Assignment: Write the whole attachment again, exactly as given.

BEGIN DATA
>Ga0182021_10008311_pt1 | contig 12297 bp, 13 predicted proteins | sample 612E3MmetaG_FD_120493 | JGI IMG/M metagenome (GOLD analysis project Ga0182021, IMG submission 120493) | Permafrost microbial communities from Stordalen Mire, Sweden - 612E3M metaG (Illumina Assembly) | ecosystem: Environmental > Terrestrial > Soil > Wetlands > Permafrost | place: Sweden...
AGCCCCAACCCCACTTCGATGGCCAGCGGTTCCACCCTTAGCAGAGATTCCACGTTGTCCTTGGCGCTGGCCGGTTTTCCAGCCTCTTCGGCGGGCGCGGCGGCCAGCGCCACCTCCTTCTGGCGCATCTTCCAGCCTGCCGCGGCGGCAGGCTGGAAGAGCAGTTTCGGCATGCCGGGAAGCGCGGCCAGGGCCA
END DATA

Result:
>Ga0182021_10008311_pt1 | contig 12297 bp, 13 predicted proteins | sample 612E3MmetaG_FD_120493 | JGI IMG/M metagenome (GOLD analysis project Ga0182021, IMG submission 120493) | Permafrost microbial communities from Stordalen Mire, Sweden - 612E3M metaG (Illumina Assembly) | ecosystem: Environmental > Terrestrial > Soil > Wetlands > Permafrost | place: Sweden...
AGCCCCAACCCCACTTCGATGGCCAGCGGTTCCACCCTTAGCAGAGATTCCACGTTGTCCTTGGCGCTGGCCGGTTTTCCAGCCTCTTCGGCGGGCGCGGCGGCCAGCGCCACCTCCTTCTGGCGCATCTTCCAGCCTGCCGCGGCGGCAGGCTGGAAGAGCAGTTTCGGCATGCCGGGAAGCGCGGCCAGGGCCA